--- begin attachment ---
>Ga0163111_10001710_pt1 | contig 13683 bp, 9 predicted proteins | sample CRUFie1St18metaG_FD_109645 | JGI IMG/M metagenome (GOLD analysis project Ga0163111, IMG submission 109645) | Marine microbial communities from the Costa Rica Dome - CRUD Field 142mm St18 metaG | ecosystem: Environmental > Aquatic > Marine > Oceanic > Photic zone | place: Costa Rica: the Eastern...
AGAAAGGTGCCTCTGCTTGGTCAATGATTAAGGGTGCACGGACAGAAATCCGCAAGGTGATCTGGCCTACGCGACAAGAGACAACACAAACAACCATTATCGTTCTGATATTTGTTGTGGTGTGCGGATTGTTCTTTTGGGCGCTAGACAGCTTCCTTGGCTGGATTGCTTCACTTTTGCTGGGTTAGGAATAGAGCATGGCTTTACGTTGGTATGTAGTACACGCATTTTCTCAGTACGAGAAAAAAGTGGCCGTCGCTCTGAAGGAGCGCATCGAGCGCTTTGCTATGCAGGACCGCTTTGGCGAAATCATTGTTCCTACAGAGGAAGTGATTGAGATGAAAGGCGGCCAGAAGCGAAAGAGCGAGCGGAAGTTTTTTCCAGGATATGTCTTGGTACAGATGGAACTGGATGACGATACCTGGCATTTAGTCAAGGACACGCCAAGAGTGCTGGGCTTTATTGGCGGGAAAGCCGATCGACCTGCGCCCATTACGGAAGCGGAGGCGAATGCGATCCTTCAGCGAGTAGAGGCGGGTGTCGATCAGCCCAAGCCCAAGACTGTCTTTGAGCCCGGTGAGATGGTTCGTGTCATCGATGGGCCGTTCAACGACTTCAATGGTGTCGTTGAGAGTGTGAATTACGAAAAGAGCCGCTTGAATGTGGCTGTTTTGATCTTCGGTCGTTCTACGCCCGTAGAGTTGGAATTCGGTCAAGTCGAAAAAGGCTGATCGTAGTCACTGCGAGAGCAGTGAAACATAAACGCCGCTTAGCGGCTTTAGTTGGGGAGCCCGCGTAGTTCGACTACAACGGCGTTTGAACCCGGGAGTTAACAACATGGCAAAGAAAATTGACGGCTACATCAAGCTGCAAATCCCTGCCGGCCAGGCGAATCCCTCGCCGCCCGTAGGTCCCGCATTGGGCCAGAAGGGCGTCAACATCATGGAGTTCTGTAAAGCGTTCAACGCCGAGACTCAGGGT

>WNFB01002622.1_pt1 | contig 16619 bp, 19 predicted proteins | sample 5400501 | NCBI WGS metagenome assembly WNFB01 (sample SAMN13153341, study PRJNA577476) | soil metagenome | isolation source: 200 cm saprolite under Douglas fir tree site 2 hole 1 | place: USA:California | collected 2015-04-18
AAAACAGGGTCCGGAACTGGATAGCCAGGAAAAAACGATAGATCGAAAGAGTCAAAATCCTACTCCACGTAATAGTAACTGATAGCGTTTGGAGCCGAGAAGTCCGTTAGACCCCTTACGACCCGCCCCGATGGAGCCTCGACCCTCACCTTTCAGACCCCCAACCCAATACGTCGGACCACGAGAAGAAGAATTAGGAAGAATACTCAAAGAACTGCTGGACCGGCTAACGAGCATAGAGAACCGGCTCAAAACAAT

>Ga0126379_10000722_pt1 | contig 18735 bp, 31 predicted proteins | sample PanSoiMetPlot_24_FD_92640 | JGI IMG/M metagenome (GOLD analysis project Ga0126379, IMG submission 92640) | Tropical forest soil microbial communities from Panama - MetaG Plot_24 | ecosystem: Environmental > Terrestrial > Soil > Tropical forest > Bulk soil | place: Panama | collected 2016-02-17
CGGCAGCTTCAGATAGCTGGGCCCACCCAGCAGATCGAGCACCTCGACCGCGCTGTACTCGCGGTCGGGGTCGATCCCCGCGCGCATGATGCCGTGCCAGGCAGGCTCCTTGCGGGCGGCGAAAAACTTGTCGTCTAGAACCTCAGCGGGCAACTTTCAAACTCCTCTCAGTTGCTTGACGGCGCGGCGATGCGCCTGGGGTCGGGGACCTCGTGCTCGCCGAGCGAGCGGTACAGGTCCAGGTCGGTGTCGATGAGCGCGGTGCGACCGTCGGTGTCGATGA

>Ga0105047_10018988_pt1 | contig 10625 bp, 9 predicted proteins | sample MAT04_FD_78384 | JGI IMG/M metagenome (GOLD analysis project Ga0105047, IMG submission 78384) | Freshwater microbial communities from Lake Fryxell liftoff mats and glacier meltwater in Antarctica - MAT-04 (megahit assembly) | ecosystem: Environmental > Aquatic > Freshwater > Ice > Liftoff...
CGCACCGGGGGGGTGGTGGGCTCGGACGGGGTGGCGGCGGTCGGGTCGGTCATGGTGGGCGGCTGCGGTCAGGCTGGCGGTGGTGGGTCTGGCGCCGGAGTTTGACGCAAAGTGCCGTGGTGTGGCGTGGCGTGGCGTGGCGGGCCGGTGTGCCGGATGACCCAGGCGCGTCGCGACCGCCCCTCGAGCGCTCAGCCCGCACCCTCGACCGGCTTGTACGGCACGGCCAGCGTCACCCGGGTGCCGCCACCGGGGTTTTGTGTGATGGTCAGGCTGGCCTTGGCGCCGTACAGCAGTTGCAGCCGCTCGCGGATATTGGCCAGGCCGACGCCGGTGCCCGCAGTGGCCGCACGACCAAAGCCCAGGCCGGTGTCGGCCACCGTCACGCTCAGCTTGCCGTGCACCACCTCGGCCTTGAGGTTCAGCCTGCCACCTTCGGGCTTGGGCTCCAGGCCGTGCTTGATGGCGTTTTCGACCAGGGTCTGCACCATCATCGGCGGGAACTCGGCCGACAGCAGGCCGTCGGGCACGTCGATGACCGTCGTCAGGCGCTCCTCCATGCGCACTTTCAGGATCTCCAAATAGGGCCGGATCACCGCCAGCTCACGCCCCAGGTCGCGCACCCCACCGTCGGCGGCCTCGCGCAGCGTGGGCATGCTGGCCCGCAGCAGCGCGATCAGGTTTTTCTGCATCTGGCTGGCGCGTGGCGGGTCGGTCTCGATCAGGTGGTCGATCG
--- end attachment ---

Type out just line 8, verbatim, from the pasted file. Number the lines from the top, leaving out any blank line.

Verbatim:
CGCACCGGGGGGGTGGTGGGCTCGGACGGGGTGGCGGCGGTCGGGTCGGTCATGGTGGGCGGCTGCGGTCAGGCTGGCGGTGGTGGGTCTGGCGCCGGAGTTTGACGCAAAGTGCCGTGGTGTGGCGTGGCGTGGCGTGGCGGGCCGGTGTGCCGGATGACCCAGGCGCGTCGCGACCGCCCCTCGAGCGCTCAGCCCGCACCCTCGACCGGCTTGTACGGCACGGCCAGCGTCACCCGGGTGCCGCCACCGGGGTTTTGTGTGATGGTCAGGCTGGCCTTGGCGCCGTACAGCAGTTGCAGCCGCTCGCGGATATTGGCCAGGCCGACGCCGGTGCCCGCAGTGGCCGCACGACCAAAGCCCAGGCCGGTGTCGGCCACCGTCACGCTCAGCTTGCCGTGCACCACCTCGGCCTTGAGGTTCAGCCTGCCACCTTCGGGCTTGGGCTCCAGGCCGTGCTTGATGGCGTTTTCGACCAGGGTCTGCACCATCATCGGCGGGAACTCGGCCGACAGCAGGCCGTCGGGCACGTCGATGACCGTCGTCAGGCGCTCCTCCATGCGCACTTTCAGGATCTCCAAATAGGGCCGGATCACCGCCAGCTCACGCCCCAGGTCGCGCACCCCACCGTCGGCGGCCTCGCGCAGCGTGGGCATGCTGGCCCGCAGCAGCGCGATCAGGTTTTTCTGCATCTGGCTGGCGCGTGGCGGGTCGGTCTCGATCAGGTGGTCGATCG